Covid-19 death toll revised down by more than 5,000


The Department of Health and Social Care (DHSC) has reduced the coronavirus death toll by more than 5,000 following a review of how figures are calculated.

Officials said as of Wednesday August 12 the number of all deaths in patients testing positive for Covid-19 in the UK within 28 days was 41,329.

Earlier Government figures said 46,706 people had died in hospitals, care homes and the wider community after testing positive for coronavirus in the UK, as of 5pm on Tuesday.

Separate figures published by the UK's statistics agencies show there have been 56,800 deaths registered in the UK where Covid-19 was mentioned on the death certificate.

The DHSC said the change came after the UK Government and devolved administrations agreed to publish the number of deaths that have occurred within 28 days of a positive lab-confirmed Covid test result each day.

Previously deaths were included for anyone who had died following a positive coronavirus test at any point.

But Health Secretary Matt Hancock last month ordered an urgent review into how Public Health England (PHE) calculates daily Covid-19 death figures.

It came after researchers criticised "statistical flaws" in the way the deaths are reported across England.

A new set of figures showing the number of deaths that occur within 60 days of a positive test will also be published weekly in England, the DHSC said.

Deaths that occur after 60 days will also be added to these figure if Covid-19 appears on the death certificate, it added.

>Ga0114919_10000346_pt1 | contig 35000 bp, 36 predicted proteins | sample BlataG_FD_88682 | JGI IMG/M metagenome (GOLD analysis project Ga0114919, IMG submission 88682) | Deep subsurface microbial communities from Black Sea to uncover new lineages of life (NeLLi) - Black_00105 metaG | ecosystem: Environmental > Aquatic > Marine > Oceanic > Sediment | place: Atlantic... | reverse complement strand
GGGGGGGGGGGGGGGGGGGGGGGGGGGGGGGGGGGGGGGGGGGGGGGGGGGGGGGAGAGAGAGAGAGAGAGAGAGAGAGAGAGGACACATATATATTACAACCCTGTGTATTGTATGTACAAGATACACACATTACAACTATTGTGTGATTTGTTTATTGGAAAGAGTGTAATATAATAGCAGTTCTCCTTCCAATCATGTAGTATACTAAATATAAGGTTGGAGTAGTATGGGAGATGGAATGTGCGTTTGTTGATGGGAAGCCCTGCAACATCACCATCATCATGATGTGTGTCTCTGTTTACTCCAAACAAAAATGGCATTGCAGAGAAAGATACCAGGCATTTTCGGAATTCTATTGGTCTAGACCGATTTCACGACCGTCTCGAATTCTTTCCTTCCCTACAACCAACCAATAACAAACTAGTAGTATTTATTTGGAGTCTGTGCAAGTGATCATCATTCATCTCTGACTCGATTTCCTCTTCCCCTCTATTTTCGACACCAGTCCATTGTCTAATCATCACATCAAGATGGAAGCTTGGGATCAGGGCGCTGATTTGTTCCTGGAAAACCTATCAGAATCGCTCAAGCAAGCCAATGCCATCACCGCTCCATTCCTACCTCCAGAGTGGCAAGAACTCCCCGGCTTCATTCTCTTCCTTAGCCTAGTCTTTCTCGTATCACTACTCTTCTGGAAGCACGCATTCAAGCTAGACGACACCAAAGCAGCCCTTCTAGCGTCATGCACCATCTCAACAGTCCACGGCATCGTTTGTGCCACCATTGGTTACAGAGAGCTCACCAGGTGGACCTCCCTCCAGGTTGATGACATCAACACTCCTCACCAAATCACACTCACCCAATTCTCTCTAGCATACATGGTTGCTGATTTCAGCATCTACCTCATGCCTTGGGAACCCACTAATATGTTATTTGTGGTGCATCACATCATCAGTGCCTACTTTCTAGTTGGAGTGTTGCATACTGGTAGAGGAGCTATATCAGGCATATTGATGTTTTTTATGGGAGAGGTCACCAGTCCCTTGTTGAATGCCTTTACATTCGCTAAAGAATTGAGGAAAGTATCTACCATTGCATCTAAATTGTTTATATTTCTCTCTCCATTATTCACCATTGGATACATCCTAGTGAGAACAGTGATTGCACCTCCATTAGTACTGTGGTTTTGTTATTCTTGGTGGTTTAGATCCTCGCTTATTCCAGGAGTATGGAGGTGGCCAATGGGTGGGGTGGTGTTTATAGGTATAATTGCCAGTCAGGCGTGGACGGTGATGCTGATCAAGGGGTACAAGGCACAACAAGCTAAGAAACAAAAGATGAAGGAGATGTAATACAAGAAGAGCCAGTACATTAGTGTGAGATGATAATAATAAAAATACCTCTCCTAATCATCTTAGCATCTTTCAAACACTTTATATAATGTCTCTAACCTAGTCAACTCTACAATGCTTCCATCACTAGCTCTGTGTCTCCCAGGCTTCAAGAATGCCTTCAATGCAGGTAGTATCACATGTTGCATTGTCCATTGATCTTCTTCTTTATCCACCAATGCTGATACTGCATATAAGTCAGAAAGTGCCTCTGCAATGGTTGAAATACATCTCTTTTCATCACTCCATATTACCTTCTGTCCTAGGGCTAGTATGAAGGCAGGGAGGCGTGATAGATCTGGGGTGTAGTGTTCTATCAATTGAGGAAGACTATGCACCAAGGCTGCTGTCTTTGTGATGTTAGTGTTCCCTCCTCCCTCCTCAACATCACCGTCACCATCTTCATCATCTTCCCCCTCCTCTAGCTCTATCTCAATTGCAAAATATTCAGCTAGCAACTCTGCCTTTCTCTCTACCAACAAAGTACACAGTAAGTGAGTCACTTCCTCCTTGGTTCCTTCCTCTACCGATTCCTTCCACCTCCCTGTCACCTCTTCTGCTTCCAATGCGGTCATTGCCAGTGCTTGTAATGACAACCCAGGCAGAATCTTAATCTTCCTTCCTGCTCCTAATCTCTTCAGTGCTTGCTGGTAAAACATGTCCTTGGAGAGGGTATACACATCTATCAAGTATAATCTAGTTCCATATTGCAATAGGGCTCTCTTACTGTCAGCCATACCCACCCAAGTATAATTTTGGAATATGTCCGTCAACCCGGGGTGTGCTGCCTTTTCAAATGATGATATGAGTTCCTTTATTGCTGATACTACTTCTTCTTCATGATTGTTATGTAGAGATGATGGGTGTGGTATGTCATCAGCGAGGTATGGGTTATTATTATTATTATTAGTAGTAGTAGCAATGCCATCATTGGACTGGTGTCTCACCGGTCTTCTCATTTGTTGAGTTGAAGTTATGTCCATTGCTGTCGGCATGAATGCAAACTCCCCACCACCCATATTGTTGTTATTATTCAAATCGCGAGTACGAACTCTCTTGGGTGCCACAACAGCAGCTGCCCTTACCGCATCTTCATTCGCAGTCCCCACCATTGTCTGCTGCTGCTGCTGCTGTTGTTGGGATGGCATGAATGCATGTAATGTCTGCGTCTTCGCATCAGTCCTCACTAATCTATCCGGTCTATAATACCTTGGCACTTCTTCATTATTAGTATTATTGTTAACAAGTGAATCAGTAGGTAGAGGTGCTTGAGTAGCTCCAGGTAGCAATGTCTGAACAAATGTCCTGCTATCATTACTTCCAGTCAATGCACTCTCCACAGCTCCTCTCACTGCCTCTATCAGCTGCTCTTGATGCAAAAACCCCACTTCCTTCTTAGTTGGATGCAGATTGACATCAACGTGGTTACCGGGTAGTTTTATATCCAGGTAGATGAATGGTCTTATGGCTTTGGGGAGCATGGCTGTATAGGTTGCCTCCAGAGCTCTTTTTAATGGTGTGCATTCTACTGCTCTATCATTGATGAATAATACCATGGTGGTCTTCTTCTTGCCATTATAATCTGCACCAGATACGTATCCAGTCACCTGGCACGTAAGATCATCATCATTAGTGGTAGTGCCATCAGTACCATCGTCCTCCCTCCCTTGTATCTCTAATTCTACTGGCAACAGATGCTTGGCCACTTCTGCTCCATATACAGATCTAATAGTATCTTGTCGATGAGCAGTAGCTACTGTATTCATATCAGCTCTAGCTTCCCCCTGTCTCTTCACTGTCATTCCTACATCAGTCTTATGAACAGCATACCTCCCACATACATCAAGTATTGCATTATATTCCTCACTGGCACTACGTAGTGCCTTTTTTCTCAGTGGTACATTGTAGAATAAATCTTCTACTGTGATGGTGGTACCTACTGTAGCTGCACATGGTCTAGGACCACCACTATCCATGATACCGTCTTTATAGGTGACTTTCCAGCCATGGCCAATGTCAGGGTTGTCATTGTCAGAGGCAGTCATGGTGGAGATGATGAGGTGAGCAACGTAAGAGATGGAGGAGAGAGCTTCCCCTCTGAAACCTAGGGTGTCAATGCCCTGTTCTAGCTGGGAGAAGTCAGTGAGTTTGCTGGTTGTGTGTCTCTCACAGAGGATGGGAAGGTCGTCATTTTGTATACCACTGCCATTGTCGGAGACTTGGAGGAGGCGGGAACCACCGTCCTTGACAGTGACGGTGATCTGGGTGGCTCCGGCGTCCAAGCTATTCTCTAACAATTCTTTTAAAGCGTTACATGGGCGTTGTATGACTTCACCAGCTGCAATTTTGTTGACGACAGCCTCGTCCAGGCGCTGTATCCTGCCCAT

Professor John Newton, director of health improvement at PHE, said: "The way we count deaths in people with Covid-19 in England was originally chosen to avoid underestimating deaths caused by the virus in the early stages of the pandemic.

"Our analysis of the long-term impact of the infection now allows us to move to new methods, which will give us crucial information about both recent trends and overall mortality burden due to Covid-19."

The DHSC said that the new methodology follows the recommendation of the four UK chief medical officers that a "single consistent" measure should be adopted across the four countries.

In its review PHE considered epidemiological evidence to see how likely it was that Covid-19 was a contributory factor to a death at different points in time after a positive test, the department added.

Analysis of data in England found 96% of deaths occurred within 60 days or had Covid-19 on the death certificate while 88% of deaths occurred within 28 days, the DHSC said.

The DHSC said that the new methodology had been peer reviewed by independent academics to ensure that the best possible indicators are used, and that the methods are applied consistently across the nations of the UK.